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Gibberish

 

So I said “arrivederci” to Naples and “hola”, or more accurately “hello” to Gibraltar. As Gib’ is a funny mixture of about 70% British, 10% Spanish and 20%, well, Gibraltarian.

 

 

 Almost everyone speaks English, most as their first language, the locals speak a mixture of Spanish and English often in the same sentence “Gibberish”, it is built up with very expensive flats as it is a tax haven, you pay with sterling in the bars but still go home stinking of cigarette smoke.  It also seems to be perfectly legal to continue with building work outside people’s homes all through the night - I am sure even Anneka Rice stopped after dark (most of those staying in the Mess had several sleepless nights).

 

I was very interested to see what Gibraltar was like as I will probably be working there permanently in 18 months time.  The hospital is very new, it is small for a hospital but big for a medical centre. Having the general practitioners in the hospital is very useful for me. There are three GP’s, a physician, a surgeon, an anaesthetist, an ob’s and gynae’ consultant and a paediatrician. There is a small ward, a laboratory, HDU beds and delivery suites. We treat service personnel (mainly Gibraltarian army) and their dependants. The General Practice clinics were very full, so I was busier than in Naples, but as the deputy principle medical officer I would not be in charge of the medical centre like the GP in Naples is.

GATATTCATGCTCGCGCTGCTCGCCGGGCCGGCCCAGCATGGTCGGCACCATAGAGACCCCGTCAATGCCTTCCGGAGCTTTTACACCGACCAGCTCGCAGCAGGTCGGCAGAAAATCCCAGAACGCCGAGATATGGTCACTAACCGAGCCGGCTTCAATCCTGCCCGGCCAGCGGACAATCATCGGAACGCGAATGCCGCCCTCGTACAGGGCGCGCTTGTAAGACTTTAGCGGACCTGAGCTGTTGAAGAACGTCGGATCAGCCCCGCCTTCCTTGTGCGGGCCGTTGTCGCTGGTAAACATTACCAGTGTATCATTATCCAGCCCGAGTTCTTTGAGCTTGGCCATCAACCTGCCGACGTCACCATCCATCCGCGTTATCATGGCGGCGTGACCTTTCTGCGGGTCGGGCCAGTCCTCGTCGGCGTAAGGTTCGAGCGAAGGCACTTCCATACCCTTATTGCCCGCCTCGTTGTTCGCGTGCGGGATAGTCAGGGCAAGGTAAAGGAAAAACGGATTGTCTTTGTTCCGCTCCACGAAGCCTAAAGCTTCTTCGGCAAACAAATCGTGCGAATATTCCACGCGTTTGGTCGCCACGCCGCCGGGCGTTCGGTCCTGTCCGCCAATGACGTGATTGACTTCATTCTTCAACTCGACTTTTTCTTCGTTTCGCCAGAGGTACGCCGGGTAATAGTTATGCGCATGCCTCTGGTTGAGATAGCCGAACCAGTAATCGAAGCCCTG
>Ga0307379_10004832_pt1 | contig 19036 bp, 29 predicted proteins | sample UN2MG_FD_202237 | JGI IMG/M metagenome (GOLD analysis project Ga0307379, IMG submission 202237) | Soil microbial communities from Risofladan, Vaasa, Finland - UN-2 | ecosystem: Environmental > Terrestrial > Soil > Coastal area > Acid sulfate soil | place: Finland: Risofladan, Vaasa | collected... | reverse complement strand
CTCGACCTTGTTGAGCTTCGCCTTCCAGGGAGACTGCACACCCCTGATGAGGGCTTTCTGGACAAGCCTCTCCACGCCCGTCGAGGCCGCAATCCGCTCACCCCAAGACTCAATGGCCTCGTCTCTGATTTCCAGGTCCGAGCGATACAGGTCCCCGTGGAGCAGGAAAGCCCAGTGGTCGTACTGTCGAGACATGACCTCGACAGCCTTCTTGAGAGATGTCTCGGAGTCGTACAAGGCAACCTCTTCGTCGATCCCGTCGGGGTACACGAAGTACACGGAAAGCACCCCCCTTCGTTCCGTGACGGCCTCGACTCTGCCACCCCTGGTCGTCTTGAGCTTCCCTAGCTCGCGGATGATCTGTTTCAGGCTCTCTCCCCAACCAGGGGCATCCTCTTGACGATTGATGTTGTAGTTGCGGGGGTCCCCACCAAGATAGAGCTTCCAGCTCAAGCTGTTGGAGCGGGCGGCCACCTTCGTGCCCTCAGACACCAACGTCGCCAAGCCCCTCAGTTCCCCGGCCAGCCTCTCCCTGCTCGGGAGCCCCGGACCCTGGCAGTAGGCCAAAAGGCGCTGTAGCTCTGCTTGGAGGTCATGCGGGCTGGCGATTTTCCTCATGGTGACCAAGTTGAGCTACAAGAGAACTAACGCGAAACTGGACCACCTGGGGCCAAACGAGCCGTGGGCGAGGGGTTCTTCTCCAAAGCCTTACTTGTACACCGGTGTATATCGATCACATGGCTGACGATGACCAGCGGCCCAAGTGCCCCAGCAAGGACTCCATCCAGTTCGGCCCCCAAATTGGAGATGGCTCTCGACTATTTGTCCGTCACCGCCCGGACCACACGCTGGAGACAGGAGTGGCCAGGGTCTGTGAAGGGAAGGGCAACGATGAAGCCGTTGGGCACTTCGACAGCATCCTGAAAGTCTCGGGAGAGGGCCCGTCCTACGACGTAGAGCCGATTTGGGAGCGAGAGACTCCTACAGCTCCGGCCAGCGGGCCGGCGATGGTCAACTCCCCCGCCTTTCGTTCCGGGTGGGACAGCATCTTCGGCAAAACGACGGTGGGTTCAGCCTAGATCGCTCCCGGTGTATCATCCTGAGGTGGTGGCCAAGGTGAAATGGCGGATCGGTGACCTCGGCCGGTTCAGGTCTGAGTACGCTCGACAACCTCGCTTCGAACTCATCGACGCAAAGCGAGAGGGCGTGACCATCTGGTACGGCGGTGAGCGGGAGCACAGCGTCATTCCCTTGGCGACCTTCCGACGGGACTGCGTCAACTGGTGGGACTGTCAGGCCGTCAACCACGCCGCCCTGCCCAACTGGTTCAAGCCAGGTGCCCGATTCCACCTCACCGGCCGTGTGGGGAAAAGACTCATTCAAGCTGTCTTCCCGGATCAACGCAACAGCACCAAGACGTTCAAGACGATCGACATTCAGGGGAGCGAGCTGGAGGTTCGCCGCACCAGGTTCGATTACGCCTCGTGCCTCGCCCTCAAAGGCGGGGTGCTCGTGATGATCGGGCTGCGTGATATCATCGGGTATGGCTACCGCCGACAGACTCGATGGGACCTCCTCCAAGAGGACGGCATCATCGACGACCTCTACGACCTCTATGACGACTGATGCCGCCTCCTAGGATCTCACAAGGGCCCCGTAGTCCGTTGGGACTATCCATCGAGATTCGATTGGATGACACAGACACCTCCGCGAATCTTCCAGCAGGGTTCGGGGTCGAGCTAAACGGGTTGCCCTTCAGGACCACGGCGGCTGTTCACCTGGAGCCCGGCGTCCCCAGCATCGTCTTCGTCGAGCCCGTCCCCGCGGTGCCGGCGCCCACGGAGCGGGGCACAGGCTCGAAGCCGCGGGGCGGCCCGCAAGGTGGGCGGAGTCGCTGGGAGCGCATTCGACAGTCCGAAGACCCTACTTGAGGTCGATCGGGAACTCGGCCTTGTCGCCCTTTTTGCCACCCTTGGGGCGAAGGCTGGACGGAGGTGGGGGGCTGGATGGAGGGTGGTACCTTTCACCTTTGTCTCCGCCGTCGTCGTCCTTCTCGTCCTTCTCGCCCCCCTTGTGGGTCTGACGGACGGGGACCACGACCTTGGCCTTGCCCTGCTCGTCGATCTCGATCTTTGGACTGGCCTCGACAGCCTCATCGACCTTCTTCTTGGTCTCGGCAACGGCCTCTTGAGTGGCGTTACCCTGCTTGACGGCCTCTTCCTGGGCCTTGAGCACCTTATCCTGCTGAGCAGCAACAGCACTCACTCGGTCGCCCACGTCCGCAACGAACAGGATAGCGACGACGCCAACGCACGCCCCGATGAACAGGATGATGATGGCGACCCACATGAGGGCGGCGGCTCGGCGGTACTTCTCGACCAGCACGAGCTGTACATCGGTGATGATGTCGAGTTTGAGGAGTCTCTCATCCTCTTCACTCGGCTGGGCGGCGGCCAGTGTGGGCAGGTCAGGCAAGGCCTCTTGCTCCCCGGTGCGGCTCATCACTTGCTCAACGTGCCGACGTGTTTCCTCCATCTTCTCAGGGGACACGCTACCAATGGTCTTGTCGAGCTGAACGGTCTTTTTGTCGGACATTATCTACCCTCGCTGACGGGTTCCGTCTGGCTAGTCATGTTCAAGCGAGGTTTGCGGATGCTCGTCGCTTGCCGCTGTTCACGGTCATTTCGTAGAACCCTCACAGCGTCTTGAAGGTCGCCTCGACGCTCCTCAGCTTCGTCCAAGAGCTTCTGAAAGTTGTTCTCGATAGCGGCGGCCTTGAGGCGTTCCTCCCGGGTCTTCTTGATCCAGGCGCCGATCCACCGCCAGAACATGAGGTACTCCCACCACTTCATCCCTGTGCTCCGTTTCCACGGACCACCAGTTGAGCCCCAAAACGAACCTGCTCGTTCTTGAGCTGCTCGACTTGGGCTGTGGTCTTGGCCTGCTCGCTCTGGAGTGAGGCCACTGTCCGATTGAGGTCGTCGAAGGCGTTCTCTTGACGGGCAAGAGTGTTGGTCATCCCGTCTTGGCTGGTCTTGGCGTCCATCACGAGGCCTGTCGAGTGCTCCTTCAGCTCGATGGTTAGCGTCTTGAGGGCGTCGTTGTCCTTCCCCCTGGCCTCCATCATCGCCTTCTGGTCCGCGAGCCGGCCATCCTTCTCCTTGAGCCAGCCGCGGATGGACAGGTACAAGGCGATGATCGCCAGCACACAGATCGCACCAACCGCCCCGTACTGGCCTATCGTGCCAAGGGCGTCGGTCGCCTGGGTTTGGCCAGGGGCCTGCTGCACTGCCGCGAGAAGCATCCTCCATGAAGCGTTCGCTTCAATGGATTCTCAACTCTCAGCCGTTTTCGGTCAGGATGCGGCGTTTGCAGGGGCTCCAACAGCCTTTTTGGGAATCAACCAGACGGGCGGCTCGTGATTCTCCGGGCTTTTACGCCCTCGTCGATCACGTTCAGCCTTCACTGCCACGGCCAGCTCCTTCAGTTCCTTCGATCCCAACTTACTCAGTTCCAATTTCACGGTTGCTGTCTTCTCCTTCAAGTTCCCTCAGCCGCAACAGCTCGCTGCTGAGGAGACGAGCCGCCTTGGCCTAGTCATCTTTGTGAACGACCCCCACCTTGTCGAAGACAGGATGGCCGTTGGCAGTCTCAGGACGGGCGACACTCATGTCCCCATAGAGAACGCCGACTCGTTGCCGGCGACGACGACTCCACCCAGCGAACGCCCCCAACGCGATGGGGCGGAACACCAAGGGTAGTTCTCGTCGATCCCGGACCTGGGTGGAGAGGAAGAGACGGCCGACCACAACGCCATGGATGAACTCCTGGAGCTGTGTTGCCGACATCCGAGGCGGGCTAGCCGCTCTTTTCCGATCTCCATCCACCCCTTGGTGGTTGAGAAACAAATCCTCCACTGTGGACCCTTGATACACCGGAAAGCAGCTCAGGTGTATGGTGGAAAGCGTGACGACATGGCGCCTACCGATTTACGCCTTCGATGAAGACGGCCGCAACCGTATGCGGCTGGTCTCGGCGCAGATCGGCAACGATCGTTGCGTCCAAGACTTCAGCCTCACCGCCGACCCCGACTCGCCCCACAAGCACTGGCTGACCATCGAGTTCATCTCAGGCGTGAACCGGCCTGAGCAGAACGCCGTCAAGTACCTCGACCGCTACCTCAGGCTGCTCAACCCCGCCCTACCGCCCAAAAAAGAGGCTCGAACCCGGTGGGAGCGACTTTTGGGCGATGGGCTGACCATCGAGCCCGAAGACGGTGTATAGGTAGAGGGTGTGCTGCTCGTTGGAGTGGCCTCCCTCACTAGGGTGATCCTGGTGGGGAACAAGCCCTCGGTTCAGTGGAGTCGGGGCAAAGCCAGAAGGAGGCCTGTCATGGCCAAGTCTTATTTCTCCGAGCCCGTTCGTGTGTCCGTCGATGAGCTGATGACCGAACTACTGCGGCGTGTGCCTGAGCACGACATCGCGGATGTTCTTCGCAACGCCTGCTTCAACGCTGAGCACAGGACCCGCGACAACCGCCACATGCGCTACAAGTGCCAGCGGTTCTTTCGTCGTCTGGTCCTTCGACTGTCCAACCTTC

As I was there over the Easter weekend I only had to work for eight days. The rest of the time I spent enjoying what Gibraltar has to offer: climbing The Rock, exploring the caves under it, eating and drinking in the (occasional) sun, looking at some expensive yachts, watching a military vs celebrity football match and ice skating (something I have not done since I was 8). 

 

It brought up some questions about living there for two years. Being married in the military with a family has pros and cons. Usually it is difficult for family life, especially if you are in a job when you are off to sea frequently. However somewhere like Gibraltar your family can come out and you are put up in a house. Single people (like me) live in the Officer’s Mess, which is great in some ways, as all your meals are cooked for you and your room cleaned. On the other hand you do not have your own “home”, cannot cook for yourself at all and cannot easily escape the military life, which you do sometimes need a break from. It was a good two weeks, I now have a better idea about what working and living there will be like and have a lot to think about. A couple of weeks leave now before I go back to Naples.

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